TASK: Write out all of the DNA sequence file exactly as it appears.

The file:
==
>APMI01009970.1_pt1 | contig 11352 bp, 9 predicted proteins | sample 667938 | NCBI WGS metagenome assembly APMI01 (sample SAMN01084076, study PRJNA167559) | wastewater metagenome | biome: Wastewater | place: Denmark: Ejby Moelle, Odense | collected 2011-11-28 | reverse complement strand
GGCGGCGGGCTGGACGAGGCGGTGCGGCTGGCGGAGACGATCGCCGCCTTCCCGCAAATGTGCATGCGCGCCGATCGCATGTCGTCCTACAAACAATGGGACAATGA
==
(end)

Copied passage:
>APMI01009970.1_pt1 | contig 11352 bp, 9 predicted proteins | sample 667938 | NCBI WGS metagenome assembly APMI01 (sample SAMN01084076, study PRJNA167559) | wastewater metagenome | biome: Wastewater | place: Denmark: Ejby Moelle, Odense | collected 2011-11-28 | reverse complement strand
GGCGGCGGGCTGGACGAGGCGGTGCGGCTGGCGGAGACGATCGCCGCCTTCCCGCAAATGTGCATGCGCGCCGATCGCATGTCGTCCTACAAACAATGGGACAATGA